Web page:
The first episode of FeniksPod’s Atlantic Series, hosted by Mehmet Yegin, welcomed Mathieu Boulegue, a research fellow at Chatham House – The Royal Institute of International Affairs.
During the episode, Boulegue commented on the recent escalation of tension between Russia and the West over the crisis in Ukraine.
“I think we in the Western community have woken up to the fact that we are dealing with one of the worst European security crises in a long time, probably since the Cold War,” Boulegue said.
According to Boulegue, the situation in Ukraine has multiple security and policy implications.
“So far this has been a crisis manufactured by the Kremlin to extort potential concessions and force the West into making accommodations regarding Ukraine, the security of Europe, and more widely the future of NATO,” Boulegue continued.
He added that the Kremlin is pushing for such concessions in order to create a space between Russia and NATO.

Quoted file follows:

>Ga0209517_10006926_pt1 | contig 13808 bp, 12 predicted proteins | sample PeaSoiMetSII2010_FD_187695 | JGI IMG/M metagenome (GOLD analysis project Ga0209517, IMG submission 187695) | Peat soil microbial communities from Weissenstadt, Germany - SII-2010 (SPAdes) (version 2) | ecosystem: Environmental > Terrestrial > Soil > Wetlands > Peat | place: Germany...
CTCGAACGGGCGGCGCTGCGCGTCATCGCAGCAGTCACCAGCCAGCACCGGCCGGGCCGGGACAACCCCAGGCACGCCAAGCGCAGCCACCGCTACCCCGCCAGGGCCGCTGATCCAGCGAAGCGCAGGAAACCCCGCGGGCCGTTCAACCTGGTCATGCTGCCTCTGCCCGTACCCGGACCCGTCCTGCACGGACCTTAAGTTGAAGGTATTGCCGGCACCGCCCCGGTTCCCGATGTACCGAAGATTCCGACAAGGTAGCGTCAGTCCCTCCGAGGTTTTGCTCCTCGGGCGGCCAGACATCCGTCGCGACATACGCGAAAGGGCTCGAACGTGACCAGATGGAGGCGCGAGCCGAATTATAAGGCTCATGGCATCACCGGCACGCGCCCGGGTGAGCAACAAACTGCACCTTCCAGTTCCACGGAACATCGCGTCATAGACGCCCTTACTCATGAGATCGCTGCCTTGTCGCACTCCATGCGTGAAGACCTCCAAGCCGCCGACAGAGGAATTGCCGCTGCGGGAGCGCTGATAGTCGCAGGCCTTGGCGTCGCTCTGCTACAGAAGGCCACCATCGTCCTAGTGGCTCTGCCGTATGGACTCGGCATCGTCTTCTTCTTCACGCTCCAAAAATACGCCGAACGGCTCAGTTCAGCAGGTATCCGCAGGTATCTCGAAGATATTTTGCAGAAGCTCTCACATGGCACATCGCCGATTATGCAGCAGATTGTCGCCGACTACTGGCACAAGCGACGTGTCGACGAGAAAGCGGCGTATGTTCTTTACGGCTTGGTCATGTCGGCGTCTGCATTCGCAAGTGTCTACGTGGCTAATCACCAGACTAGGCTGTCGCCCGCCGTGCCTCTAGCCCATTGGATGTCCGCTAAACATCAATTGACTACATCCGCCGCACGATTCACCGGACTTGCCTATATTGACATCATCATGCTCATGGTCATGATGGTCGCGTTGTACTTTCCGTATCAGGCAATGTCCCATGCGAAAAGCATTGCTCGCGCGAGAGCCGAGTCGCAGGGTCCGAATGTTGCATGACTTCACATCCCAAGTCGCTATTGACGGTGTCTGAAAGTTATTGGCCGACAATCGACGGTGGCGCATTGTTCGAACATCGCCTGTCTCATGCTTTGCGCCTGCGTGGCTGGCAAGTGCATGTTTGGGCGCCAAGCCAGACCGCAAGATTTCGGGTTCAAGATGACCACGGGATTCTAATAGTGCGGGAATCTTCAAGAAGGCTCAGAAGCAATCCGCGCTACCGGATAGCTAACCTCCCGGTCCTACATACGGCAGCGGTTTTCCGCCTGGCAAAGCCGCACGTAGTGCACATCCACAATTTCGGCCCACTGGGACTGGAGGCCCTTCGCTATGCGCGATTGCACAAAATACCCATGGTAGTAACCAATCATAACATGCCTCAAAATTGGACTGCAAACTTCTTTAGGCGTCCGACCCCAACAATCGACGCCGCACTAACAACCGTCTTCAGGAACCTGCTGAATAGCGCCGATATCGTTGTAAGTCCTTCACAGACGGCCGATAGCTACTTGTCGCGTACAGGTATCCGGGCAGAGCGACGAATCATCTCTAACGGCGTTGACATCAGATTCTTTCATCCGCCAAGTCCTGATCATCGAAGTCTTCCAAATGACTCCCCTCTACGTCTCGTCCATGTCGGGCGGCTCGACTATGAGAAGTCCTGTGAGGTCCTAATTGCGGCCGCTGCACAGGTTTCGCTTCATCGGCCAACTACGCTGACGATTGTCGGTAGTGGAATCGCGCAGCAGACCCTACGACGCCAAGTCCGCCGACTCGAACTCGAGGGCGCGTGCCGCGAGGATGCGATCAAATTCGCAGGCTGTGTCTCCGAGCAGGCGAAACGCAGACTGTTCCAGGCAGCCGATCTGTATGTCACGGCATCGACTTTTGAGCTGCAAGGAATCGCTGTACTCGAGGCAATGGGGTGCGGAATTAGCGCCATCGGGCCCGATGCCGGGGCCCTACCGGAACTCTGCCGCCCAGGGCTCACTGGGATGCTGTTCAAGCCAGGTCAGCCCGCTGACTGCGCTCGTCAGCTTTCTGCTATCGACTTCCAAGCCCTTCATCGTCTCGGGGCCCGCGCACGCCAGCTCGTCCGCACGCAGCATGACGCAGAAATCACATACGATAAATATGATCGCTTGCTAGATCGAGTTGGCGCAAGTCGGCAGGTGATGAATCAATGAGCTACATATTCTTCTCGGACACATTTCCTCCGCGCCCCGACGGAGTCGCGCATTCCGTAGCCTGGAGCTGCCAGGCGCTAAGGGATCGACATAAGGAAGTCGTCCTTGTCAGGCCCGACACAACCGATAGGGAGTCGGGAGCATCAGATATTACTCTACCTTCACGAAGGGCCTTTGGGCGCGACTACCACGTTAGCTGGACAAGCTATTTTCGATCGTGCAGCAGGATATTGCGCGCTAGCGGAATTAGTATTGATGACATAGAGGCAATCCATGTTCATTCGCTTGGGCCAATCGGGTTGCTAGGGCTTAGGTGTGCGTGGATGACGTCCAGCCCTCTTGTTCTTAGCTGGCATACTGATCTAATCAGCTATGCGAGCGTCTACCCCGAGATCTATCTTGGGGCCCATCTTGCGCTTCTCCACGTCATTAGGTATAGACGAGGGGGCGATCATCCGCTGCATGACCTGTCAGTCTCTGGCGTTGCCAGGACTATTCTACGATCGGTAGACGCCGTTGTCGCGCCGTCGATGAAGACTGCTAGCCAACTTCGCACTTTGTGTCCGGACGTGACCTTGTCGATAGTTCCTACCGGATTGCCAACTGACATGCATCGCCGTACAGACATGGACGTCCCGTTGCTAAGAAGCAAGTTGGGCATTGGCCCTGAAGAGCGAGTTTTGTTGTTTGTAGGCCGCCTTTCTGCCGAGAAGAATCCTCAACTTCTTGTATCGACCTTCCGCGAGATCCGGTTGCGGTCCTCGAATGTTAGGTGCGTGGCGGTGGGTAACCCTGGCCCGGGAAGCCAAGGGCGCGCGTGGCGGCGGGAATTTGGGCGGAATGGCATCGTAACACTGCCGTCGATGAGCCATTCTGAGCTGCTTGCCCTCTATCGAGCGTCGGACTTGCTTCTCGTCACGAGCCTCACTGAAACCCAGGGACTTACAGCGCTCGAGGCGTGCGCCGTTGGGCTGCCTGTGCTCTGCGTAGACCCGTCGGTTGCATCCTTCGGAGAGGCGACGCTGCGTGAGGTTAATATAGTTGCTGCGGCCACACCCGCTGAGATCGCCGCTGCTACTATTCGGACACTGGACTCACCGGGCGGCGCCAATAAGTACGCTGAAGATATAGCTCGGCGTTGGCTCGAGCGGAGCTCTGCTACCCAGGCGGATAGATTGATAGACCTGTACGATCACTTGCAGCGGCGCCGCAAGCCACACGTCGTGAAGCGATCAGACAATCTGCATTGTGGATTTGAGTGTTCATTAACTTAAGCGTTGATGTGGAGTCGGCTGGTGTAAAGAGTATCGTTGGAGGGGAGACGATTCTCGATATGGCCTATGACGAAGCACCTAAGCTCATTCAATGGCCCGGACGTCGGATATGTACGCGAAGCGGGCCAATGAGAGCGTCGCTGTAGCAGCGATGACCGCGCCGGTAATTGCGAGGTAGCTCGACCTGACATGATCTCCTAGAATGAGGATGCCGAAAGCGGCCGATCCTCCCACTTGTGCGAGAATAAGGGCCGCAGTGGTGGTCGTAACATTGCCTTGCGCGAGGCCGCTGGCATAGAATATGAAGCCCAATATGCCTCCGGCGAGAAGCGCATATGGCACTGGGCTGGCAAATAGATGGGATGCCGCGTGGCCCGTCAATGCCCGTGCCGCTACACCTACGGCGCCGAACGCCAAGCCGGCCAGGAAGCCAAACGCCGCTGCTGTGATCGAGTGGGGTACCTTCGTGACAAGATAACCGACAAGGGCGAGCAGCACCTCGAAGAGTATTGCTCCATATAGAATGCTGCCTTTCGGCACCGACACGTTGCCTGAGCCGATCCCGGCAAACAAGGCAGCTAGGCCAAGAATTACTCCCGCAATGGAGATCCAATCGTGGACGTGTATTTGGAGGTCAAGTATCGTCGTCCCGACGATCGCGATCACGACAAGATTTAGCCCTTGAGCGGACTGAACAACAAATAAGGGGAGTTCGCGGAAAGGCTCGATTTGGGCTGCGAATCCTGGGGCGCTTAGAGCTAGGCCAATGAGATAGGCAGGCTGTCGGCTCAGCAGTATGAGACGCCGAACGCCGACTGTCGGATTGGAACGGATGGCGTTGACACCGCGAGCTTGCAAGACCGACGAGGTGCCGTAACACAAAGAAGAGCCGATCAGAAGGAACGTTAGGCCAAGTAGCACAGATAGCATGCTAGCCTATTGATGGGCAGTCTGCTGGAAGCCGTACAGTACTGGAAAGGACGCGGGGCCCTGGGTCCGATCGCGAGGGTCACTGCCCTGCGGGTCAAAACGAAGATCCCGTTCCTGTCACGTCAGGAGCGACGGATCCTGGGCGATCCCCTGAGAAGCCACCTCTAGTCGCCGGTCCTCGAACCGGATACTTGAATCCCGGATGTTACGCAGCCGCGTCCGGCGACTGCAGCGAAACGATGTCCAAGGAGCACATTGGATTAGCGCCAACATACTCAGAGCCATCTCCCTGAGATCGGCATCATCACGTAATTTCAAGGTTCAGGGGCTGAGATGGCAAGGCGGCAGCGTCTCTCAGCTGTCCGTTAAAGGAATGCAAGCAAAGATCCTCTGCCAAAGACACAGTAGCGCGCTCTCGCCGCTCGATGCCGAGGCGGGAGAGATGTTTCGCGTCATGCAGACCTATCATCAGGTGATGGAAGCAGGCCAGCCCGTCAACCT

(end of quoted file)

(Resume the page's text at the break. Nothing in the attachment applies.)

The extent to which the West might be willing to bend to Russian demands in the name of ‘a secure Europe’, is still up for debate.
At the time of the interview, Russia had been building up its military presence along the Ukrainian border for months, causing many Western leaders to suspect its upcoming invasion of Ukraine.
Forecasting future events, Boulegue pointed out that “Russia has proven ready to use military force as a foreign policy tool in the past,” reminding listeners of Russia’s invasion of Georgia in 2008 and its illegal Annexation of Crimea in 2014.
The West should be ready with plan Bs “if the Kremlin uses force,” he said.
Speaking on the Russian threat, Boulegue also highlighted that the Kremlin has created and promulgated many myths and misconceptions about Moscow in the West, the first being “that Russia has a sphere of influence”.
“Because of the nature of the post-Soviet order, […] Kremlin leadership believes that it has a very specific buffer zone and sphere of influence in the former Soviet countries,” Boulegue said, using Putin’s rationale that Ukraine is less independent and less sovereign than other European countries as an example.
Boulegue said that the second myth is that NATO promised in 1991 that it would not expand so as to not threaten Russia.
“This feeds the besieged fortress narrative: a great power being potentially attacked by NATO in terms of territorial integrity, security, and defence,” Boulegue concluded.